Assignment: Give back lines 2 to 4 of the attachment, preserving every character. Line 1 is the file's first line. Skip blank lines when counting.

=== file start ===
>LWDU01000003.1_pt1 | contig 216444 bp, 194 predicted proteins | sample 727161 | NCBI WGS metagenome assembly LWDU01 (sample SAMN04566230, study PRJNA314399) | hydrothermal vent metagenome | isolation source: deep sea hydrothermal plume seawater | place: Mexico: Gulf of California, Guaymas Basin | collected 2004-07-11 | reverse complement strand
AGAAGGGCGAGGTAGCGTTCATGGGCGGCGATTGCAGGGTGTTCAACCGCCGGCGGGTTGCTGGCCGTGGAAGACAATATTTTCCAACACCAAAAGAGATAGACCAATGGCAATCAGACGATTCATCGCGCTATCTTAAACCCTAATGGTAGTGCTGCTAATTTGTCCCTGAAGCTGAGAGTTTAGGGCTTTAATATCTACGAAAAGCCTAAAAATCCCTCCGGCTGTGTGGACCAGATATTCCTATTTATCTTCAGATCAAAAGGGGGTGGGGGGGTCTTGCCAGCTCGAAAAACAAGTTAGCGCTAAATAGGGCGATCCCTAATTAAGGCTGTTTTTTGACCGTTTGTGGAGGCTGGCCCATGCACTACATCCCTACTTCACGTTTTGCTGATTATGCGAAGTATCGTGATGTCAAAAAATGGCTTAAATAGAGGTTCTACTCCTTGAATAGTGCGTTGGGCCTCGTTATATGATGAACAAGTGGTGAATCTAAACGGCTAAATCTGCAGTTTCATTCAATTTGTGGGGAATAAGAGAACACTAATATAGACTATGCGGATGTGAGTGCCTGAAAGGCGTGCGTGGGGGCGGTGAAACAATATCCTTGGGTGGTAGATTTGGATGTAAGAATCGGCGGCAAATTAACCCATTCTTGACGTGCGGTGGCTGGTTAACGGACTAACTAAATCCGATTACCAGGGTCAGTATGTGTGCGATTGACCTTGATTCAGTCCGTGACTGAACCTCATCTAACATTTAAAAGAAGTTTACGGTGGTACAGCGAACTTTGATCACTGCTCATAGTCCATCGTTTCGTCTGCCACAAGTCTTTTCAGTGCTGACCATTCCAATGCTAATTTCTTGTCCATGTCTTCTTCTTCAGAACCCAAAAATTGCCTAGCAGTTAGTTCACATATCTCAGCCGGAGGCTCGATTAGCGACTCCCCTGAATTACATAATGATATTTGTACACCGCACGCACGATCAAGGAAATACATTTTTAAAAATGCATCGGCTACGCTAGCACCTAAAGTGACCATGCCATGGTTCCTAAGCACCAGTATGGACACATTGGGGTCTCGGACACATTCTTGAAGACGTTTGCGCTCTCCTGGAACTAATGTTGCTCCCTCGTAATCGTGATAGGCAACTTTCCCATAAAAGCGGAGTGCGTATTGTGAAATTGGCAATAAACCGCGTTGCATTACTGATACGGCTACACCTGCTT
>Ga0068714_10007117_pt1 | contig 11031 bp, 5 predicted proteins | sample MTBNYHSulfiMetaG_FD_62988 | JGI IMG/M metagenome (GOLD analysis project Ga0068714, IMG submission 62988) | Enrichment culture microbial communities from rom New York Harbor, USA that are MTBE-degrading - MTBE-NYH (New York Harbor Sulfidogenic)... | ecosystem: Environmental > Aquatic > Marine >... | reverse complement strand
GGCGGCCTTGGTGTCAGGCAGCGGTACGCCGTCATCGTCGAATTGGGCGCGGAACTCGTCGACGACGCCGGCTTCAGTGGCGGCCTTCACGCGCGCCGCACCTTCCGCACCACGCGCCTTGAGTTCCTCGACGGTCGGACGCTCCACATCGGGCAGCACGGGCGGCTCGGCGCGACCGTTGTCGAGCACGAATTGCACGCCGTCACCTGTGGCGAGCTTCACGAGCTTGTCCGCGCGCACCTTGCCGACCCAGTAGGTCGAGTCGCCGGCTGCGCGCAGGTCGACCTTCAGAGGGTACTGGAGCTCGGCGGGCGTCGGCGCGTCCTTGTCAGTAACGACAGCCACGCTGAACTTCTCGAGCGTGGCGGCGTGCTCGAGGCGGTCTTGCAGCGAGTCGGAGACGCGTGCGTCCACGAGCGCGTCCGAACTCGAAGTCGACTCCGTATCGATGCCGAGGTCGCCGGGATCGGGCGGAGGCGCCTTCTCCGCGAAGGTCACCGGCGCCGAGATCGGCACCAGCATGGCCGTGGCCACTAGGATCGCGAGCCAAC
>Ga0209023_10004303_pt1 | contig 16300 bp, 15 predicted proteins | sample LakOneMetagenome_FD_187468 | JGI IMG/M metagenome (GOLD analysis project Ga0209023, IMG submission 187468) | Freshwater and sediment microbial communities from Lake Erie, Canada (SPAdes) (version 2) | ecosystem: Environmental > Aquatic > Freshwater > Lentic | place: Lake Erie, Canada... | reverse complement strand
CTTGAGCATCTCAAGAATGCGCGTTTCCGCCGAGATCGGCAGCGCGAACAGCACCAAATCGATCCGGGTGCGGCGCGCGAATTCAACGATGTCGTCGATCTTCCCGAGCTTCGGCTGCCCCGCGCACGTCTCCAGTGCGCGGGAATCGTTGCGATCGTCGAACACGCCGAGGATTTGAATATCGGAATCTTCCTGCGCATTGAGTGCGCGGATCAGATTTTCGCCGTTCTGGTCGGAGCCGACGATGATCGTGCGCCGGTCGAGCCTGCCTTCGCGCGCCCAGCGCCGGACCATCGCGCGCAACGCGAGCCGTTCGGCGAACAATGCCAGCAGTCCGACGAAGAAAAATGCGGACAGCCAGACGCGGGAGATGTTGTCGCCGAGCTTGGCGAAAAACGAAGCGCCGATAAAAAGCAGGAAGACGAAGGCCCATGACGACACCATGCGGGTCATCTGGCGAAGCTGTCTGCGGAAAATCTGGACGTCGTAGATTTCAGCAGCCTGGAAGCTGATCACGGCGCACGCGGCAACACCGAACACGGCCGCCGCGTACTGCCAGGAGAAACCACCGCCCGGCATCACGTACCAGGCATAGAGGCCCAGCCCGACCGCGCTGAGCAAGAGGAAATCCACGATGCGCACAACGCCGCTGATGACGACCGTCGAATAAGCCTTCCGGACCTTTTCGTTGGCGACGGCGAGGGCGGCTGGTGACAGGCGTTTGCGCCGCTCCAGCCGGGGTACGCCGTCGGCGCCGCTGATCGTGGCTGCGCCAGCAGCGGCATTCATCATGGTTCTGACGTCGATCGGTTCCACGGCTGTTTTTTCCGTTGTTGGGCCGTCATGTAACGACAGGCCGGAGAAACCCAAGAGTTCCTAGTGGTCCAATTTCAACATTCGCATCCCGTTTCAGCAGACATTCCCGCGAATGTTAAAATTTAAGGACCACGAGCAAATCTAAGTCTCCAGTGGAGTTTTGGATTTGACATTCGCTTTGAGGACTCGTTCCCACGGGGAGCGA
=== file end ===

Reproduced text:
AGAAGGGCGAGGTAGCGTTCATGGGCGGCGATTGCAGGGTGTTCAACCGCCGGCGGGTTGCTGGCCGTGGAAGACAATATTTTCCAACACCAAAAGAGATAGACCAATGGCAATCAGACGATTCATCGCGCTATCTTAAACCCTAATGGTAGTGCTGCTAATTTGTCCCTGAAGCTGAGAGTTTAGGGCTTTAATATCTACGAAAAGCCTAAAAATCCCTCCGGCTGTGTGGACCAGATATTCCTATTTATCTTCAGATCAAAAGGGGGTGGGGGGGTCTTGCCAGCTCGAAAAACAAGTTAGCGCTAAATAGGGCGATCCCTAATTAAGGCTGTTTTTTGACCGTTTGTGGAGGCTGGCCCATGCACTACATCCCTACTTCACGTTTTGCTGATTATGCGAAGTATCGTGATGTCAAAAAATGGCTTAAATAGAGGTTCTACTCCTTGAATAGTGCGTTGGGCCTCGTTATATGATGAACAAGTGGTGAATCTAAACGGCTAAATCTGCAGTTTCATTCAATTTGTGGGGAATAAGAGAACACTAATATAGACTATGCGGATGTGAGTGCCTGAAAGGCGTGCGTGGGGGCGGTGAAACAATATCCTTGGGTGGTAGATTTGGATGTAAGAATCGGCGGCAAATTAACCCATTCTTGACGTGCGGTGGCTGGTTAACGGACTAACTAAATCCGATTACCAGGGTCAGTATGTGTGCGATTGACCTTGATTCAGTCCGTGACTGAACCTCATCTAACATTTAAAAGAAGTTTACGGTGGTACAGCGAACTTTGATCACTGCTCATAGTCCATCGTTTCGTCTGCCACAAGTCTTTTCAGTGCTGACCATTCCAATGCTAATTTCTTGTCCATGTCTTCTTCTTCAGAACCCAAAAATTGCCTAGCAGTTAGTTCACATATCTCAGCCGGAGGCTCGATTAGCGACTCCCCTGAATTACATAATGATATTTGTACACCGCACGCACGATCAAGGAAATACATTTTTAAAAATGCATCGGCTACGCTAGCACCTAAAGTGACCATGCCATGGTTCCTAAGCACCAGTATGGACACATTGGGGTCTCGGACACATTCTTGAAGACGTTTGCGCTCTCCTGGAACTAATGTTGCTCCCTCGTAATCGTGATAGGCAACTTTCCCATAAAAGCGGAGTGCGTATTGTGAAATTGGCAATAAACCGCGTTGCATTACTGATACGGCTACACCTGCTT
>Ga0068714_10007117_pt1 | contig 11031 bp, 5 predicted proteins | sample MTBNYHSulfiMetaG_FD_62988 | JGI IMG/M metagenome (GOLD analysis project Ga0068714, IMG submission 62988) | Enrichment culture microbial communities from rom New York Harbor, USA that are MTBE-degrading - MTBE-NYH (New York Harbor Sulfidogenic)... | ecosystem: Environmental > Aquatic > Marine >... | reverse complement strand
GGCGGCCTTGGTGTCAGGCAGCGGTACGCCGTCATCGTCGAATTGGGCGCGGAACTCGTCGACGACGCCGGCTTCAGTGGCGGCCTTCACGCGCGCCGCACCTTCCGCACCACGCGCCTTGAGTTCCTCGACGGTCGGACGCTCCACATCGGGCAGCACGGGCGGCTCGGCGCGACCGTTGTCGAGCACGAATTGCACGCCGTCACCTGTGGCGAGCTTCACGAGCTTGTCCGCGCGCACCTTGCCGACCCAGTAGGTCGAGTCGCCGGCTGCGCGCAGGTCGACCTTCAGAGGGTACTGGAGCTCGGCGGGCGTCGGCGCGTCCTTGTCAGTAACGACAGCCACGCTGAACTTCTCGAGCGTGGCGGCGTGCTCGAGGCGGTCTTGCAGCGAGTCGGAGACGCGTGCGTCCACGAGCGCGTCCGAACTCGAAGTCGACTCCGTATCGATGCCGAGGTCGCCGGGATCGGGCGGAGGCGCCTTCTCCGCGAAGGTCACCGGCGCCGAGATCGGCACCAGCATGGCCGTGGCCACTAGGATCGCGAGCCAAC